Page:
15 October 2012
By Pinhas Inbari
China’s recent conflict with Japan over the Diaoyu Islands near Taiwan gives a rare glimpse of the rising power’s strategic concerns and provides an insight into its Middle Eastern policies.
A possible clash between two giants like China and Japan is far more alarming to Israel’s ally, the United States, than the ongoing sectorial infighting in the Middle East. While America remains concerned about the Palestinian problem and the bloodshed in Syria, events in the Far East may shift American focus away from the Middle East toward China and its neighbors.
Though it is in China’s interest to distract the Americans with problems in the Middle East, it is unlikely to succeed due to the persistence of its conflict with Japan. To date, China has done its utmost to keep the bitter memory of the Japanese occupation of China alive. Every night, Chinese television screens another 'Japan hate movie' that retells the events of the Second World War. In typical fashion, the Chinese are portrayed as handsome and brave guerilla fighters who team up with defenseless local villagers to eventually triumph over the cruel and ugly Japanese.
The conflict over the Diaoyu Islands fits neatly into this narrative. As a middle-aged Beijing intellectual pointed out, the Japanese surrendered the islands at the end of the war to the United States alone, but still perceive is as part of the spoils of war and an integral part of Japan. He added that the Japanese never apologized to China or provided compensation, thus leading the Chinese to conclude that Japan still eyes parts of China, like the Formosa Island now known as Taiwan, as Japanese territory.
Chinese policies in the Middle East derive from the country’s concerns in its backyard, especially in Taiwan, Japan, and South Korea. China’s staunch support of Syrian President Bashar al-Assad is intended to convey to its neighbors that while nobody can rely on the United States, China stands solidly behind its friends and allies.
When a local newspaper reported the latest clashes between Syria and Turkey, the subtitle read "Erdoğan is isolated" and emphasized NATO’s (i.e. America’s) refusal to allow him to invade Syria. So, it is not China-backed Assad who is isolated, but Erdoğan who is allied to the United States.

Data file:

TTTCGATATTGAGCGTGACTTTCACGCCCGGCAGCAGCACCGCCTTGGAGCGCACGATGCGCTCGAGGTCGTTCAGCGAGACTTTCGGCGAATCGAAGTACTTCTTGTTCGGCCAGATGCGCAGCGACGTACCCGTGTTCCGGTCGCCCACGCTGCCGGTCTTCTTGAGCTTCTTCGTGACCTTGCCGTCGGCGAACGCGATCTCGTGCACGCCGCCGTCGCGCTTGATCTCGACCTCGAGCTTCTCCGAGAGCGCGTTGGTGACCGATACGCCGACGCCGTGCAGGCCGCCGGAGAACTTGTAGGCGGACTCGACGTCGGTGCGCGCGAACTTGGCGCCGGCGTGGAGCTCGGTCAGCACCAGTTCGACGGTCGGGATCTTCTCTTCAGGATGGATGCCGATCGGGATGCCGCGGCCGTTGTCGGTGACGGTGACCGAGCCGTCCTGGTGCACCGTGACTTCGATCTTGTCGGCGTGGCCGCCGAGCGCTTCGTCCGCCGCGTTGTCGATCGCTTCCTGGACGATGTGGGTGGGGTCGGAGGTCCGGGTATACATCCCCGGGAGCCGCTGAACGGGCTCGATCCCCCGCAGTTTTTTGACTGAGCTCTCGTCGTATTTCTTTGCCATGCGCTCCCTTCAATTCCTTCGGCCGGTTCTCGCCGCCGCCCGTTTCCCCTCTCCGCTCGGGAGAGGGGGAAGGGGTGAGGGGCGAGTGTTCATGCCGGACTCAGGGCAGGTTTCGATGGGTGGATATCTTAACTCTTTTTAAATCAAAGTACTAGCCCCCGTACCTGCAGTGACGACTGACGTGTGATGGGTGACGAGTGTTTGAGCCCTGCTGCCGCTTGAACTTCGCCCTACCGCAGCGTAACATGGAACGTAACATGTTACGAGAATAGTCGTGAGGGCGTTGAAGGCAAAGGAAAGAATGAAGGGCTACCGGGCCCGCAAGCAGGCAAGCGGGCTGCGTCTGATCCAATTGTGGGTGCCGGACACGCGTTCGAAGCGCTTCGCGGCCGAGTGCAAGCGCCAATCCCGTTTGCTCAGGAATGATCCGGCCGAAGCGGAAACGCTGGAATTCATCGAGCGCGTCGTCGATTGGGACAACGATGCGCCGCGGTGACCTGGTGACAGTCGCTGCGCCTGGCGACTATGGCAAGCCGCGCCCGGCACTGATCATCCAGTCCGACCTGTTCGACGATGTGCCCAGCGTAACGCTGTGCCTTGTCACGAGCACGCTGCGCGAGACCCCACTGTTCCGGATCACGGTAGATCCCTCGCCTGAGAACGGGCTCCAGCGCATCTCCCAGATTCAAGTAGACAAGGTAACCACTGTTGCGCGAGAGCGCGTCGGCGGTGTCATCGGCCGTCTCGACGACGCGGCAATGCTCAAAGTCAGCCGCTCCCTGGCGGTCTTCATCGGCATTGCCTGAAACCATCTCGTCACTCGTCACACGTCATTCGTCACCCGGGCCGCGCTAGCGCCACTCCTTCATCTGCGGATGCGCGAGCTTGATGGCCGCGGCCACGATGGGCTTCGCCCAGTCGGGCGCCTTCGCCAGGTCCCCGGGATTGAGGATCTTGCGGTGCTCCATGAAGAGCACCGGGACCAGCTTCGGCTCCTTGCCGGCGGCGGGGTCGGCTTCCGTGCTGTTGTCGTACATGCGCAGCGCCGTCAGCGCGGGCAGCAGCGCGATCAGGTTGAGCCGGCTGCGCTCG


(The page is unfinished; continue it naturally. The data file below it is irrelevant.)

China’s support of Assad comes at a price for the Syrian regime. It will not allow Assad to run off into the Alawite Mountains and hide amongst his people. The reason is China’s fear of appearing to defer to its minorities. Eighty percent of China is populated by Hans - what we call Chinese. The other 20 percent are a mix of quiet minorities that do not pose a challenge to the regime at this time. However, China fears that once the Middle East begins to split along ethnic lines, its own minorities may stir. The Tibetans, for example, have so far been submissive, but they have never accepted Chinese rule.
In fact, the only reasonably active minority in China are the Muslims. Hence, China has insisted that Assad stay in Damascus and not let it be overrun by the Muslim Brotherhood, which is not supported by China’s Muslims. The group is also the reason why China has thus rebuffed any outreach by Egypt’s President Mursi, who belongs to the Muslim Brotherhood.
Yet, the Chinese government is threatened far less by the “minority effect” of the Middle East on its internal policies than it is by the Tahrir Square demand for freedom and democracy. Here it faces a challenge and danger from the Han majority and has taken steps, among them limiting student enrolment in universities in order to prevent a large student contingent, to curtail any chance of a popular uprising akin to the Arab Spring. The infamous Tiananmen Square is carefully guarded. Entrance is allowed only to those who go through a security check as if boarding a flight.
China’s policies in the Middle East are formulated with its home front in mind. Its efforts to keep the United States tied up in the region, allow Assad to contain the Muslim Brotherhood, and, most importantly, keep Tahrir Square far away from Tiananmen Square, are all indicative of China’s domestic concerns and weaknesses.
Photo: Pinhas Inbari
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